Video

Video S. Korea Christians Protest Gay Rights Festival

The U.S. Supreme Court decision mandating marriage equality nationwide has energized gay rights supporters around the world. Gay rights remain a highly contentious issue in a key U.S. ally, South Korea, where police did a deft job Sunday of preventing potential clashes between Christian protesters and gay activists. Kurt Achin reports from Seoul.
Video

Video Saudi Leaks Expose ‘Checkbook Diplomacy’ In Battle With Iran

Saudi Arabia’s willingness to wield its oil money on the global diplomatic stage appears to have been laid bare, after the website WikiLeaks published tens of thousands of leaked cables from Riyadh’s Ministry of Foreign Affairs. VOA's Henry Ridgwell reports.
Video

Video Nubians in Kenya Face Land Challenges

East Africa's ethnic Nubians have a rich cultural history that dates back thousands of years, but in Kenya they are facing hardships, including the loss of lands they have lived on for generations. They say the government has reneged on its pledge to award them title deeds for the plots. VOA's Lenny Ruvaga reports.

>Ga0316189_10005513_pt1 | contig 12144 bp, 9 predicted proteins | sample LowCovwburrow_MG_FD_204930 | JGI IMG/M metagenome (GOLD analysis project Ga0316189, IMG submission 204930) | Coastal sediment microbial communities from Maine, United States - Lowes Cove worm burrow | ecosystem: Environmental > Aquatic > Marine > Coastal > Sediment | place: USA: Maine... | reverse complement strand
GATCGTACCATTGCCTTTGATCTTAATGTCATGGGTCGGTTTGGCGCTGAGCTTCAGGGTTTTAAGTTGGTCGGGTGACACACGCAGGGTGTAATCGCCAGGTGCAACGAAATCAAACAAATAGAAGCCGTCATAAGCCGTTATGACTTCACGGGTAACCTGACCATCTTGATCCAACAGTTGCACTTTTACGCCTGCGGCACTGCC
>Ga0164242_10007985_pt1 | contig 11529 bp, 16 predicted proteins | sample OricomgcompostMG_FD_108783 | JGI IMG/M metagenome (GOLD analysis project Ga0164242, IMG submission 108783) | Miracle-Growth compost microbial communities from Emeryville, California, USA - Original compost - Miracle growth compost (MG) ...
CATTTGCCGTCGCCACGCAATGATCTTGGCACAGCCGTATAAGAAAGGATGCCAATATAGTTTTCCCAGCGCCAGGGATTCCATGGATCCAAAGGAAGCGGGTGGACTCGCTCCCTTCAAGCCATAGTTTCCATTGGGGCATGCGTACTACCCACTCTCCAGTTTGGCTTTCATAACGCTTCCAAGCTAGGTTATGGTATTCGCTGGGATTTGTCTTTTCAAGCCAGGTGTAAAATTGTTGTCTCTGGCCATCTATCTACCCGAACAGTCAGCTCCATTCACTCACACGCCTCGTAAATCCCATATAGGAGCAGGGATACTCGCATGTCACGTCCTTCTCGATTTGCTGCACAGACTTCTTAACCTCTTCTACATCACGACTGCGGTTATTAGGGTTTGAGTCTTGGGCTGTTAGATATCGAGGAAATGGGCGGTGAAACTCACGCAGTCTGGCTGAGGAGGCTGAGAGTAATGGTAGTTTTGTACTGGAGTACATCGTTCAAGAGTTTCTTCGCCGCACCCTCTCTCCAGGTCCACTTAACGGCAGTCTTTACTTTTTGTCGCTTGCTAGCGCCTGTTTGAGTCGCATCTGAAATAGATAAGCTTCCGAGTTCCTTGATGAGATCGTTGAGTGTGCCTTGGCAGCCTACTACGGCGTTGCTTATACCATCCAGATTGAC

Video

Video Military Experts Question New Russian Tank Capabilities

Russia has been showing off its new tank design – the Armata T-14. Designers claim it is 20 years ahead of current Western designs - and driving it feels like playing a computer game. But military analysts question those assertions, and warn the cost could be too heavy a burden for Russia’s struggling economy. Henry Ridgwell reports.
Video

Video In Kenya, Police Said to Shoot First, Ask Questions Later

An organization that documents torture and extrajudicial killings says Kenyan police were responsible for 1,252 shooting deaths in five cities, including Nairobi, between 2009 and 2014, representing 67 percent of all gun deaths in the areas reviewed. Gabe Joselow has more from Nairobi.
Video

Video In Syrian Crisis, Social Media Offer Small Comforts

Za’atari, a makeshift city in Jordan, may be the only Syrian refugee camp to tweet its activities, in an effort to keep donors motivated as the war in Syria intensifies and the humanitarian crisis deepens. Inside the camp, families say mobile phone applications help hold together families that are physically torn apart. VOA’s Heather Murdock reports.

VOA Blogs